When done incorrectly, recruiting can be a massive drain on time and money. Interviewing candidates that don’t fit your business needs or culture can cause you to not only lose a day for the interview itself, but also forces you to spend even more time interviewing other candidates who might be what you’re looking for.  It’s an exhausting, costly process that may result in you just choosing someone who is good enough, but not ideal. Finding the right employee starts with your job postings. Before using software that lets you narrow down candidates by skill and trait, you need to first attract the right applicants.  Here are three simple changes you can make to your job postings to make sure you are recruiting the best candidates available for your business.

Know Where You’re Posting

National job boards are a great way to get your company’s name and posting in front of potentially millions of candidates. But are these the people you want to reach? Do you really care if a recent college graduate in Iowa sees your job listing in Alabama if you are looking for local candidates only? That Iowan may still apply for the job, adding another resume to your list that you don’t need to waste time reading. Instead, consider more specific posting boards.  Just about every industry and every region has their own specialized listings service. Find yours and use it to your advantage.  Of course, you will still want to post on the bigger posting sites as well. But using a listing service directly related to your business can greatly improve the quality of the candidates interested, even if the quantity of applications drops.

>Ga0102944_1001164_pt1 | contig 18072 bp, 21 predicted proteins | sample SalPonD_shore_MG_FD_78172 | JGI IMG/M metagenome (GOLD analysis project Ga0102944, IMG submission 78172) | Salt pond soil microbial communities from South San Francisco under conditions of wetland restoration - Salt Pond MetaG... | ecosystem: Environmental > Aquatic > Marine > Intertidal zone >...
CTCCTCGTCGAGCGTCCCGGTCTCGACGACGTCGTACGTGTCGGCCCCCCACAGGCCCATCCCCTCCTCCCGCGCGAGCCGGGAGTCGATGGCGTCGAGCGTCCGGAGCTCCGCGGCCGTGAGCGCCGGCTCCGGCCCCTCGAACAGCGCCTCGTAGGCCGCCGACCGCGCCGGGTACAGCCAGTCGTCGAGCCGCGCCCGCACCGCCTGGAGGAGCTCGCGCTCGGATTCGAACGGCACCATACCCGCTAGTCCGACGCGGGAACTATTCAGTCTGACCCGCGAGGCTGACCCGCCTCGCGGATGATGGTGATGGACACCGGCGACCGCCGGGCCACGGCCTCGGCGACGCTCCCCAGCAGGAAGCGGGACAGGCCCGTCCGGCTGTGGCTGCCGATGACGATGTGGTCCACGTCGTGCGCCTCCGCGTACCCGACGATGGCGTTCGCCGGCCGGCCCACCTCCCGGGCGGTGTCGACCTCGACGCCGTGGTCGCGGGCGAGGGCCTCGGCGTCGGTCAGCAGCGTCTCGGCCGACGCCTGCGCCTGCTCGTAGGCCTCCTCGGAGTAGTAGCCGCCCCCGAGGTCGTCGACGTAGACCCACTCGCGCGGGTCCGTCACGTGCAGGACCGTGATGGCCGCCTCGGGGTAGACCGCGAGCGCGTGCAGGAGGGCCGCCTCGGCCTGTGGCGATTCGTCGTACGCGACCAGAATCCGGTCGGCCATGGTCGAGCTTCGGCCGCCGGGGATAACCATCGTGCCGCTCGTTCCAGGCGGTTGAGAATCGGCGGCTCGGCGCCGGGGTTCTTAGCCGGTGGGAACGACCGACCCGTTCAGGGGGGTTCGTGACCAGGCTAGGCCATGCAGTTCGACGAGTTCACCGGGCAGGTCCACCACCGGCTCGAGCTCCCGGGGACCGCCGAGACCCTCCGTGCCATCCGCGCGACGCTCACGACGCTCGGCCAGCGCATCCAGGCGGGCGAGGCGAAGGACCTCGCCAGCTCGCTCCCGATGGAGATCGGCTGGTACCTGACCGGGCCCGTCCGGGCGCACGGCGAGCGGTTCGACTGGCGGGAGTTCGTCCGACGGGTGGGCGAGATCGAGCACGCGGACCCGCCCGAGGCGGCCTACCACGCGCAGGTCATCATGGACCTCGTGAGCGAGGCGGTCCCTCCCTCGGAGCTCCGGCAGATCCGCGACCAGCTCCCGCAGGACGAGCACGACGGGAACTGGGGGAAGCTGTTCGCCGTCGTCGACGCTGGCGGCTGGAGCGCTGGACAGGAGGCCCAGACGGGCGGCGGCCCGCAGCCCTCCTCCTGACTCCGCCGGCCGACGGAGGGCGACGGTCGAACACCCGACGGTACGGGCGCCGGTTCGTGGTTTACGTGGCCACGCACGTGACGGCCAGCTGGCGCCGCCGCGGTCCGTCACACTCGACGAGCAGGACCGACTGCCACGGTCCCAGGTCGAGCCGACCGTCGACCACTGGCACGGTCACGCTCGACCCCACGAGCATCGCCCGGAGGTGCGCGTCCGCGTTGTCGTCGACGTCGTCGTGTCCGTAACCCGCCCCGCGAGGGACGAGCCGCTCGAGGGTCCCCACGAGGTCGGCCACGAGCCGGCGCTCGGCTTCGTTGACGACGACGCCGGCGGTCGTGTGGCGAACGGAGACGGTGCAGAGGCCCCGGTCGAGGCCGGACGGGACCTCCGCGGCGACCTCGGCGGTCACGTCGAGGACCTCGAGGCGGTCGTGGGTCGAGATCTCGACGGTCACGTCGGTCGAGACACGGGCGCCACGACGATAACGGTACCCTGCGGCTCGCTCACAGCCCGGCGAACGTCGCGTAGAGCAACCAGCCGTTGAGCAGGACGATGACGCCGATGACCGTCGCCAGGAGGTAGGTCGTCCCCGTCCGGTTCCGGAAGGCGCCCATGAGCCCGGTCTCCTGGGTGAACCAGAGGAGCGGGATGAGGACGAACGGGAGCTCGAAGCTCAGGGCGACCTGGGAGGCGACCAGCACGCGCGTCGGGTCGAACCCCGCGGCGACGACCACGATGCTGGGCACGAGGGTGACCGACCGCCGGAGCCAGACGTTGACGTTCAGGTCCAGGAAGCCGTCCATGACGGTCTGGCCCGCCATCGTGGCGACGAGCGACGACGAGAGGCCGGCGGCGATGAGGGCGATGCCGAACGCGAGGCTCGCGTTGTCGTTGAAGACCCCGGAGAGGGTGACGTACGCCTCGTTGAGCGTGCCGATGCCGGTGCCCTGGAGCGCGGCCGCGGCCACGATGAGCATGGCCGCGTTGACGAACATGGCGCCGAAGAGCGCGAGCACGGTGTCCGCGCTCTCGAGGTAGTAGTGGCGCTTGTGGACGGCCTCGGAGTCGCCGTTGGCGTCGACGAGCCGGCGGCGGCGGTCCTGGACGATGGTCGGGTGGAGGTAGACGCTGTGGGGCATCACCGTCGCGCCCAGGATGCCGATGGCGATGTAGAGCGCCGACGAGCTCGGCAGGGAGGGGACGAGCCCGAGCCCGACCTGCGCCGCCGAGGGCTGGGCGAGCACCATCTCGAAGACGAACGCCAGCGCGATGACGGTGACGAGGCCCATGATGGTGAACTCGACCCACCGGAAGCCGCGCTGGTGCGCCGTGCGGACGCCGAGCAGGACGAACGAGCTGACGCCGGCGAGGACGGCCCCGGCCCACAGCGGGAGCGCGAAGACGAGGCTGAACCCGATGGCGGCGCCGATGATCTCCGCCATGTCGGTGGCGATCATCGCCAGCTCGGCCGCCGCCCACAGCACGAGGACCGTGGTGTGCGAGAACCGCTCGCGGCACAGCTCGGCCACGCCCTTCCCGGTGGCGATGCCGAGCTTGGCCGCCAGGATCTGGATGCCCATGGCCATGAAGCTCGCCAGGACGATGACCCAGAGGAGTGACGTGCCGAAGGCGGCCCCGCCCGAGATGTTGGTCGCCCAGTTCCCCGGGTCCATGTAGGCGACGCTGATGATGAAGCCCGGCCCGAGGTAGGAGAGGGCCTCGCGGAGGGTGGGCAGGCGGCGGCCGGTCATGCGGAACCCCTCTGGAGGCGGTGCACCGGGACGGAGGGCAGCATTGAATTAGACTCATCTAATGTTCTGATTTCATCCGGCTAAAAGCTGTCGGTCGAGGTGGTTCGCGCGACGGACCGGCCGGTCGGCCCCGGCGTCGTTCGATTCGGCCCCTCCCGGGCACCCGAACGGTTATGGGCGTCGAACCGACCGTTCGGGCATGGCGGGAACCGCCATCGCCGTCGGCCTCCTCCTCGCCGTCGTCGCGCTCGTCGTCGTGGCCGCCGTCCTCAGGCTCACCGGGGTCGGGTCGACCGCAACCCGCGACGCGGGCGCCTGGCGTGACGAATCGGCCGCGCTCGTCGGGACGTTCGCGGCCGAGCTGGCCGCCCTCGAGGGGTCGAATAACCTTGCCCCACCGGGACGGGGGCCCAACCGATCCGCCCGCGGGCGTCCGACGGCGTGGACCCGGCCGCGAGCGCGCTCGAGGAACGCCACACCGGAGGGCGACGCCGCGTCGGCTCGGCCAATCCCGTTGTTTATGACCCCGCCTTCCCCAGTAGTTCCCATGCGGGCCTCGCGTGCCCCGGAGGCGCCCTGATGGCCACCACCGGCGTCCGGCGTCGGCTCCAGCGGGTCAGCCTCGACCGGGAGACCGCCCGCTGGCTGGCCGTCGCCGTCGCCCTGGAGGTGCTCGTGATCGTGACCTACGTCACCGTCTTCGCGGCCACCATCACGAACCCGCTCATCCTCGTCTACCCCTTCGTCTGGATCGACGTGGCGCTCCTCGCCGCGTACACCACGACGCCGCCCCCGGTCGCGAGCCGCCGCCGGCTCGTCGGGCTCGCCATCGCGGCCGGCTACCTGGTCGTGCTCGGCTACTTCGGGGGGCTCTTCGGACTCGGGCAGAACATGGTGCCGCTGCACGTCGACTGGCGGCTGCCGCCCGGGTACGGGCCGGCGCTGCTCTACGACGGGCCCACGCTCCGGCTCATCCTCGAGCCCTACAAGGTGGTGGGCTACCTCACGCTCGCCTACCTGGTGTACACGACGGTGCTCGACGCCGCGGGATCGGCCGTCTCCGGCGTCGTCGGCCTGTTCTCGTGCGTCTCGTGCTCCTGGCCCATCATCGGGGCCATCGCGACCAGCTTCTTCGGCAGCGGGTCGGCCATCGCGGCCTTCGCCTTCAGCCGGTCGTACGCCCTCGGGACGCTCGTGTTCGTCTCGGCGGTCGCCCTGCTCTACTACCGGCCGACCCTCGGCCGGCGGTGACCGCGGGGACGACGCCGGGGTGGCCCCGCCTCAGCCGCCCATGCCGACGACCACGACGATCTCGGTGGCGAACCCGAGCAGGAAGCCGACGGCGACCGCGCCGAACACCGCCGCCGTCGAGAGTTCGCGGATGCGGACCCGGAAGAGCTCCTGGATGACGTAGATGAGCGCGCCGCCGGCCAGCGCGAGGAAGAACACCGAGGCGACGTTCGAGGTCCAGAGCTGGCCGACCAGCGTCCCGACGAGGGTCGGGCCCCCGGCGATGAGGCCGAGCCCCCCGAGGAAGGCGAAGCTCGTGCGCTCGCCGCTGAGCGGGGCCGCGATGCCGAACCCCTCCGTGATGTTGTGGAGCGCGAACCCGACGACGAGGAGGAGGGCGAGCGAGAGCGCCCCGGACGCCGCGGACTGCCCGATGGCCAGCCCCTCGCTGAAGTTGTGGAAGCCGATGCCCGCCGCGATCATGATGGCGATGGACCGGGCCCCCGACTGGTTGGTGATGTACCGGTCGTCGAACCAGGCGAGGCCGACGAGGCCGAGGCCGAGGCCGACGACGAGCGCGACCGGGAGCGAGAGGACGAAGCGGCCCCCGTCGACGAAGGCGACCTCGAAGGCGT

Revamp Your Posting

Whether you are creating a job listing on a national or local posting site, consider what said job listing looks like.  Is it a small paragraph with information about your business, followed by a dozen bullet points of job requirements? If so, it may be time for a facelift. You want your job listing to be exciting and engaging.  This is especially true if you are seeking a highly-skilled employee who has their choice of employment. Bullet points are a great way to break up long blocks of text. However, they are also just plain boring.  Inject some excitement into your posting. Company culture is a major factor for many candidates, especially younger ones. So, explain why the ideal candidate would enjoy a job at your business over a similar job, but working for a competitor. Not only should the right candidate say, “I can do that,” after reading your listing, they should also say, “I want to do that!”

Step in the Candidate’s Shoes

When you create your job posting, it needs to be engaging and attractive. Imagine you were looking for a job, and came across your posting.  Does it sound like a job you would want? Further, does your business sound like somewhere you would want to work? For instance, a job listing that has generic responsibilities comes across as, “You’ll be doing whatever needs to be done.” On the other hand, a list of specific responsibilities allows candidates to more firmly imagine working for you, and determining whether or not that is a job they want.  If you are looking for a candidate to become a positive part of your business, you need to let them know how they will do so.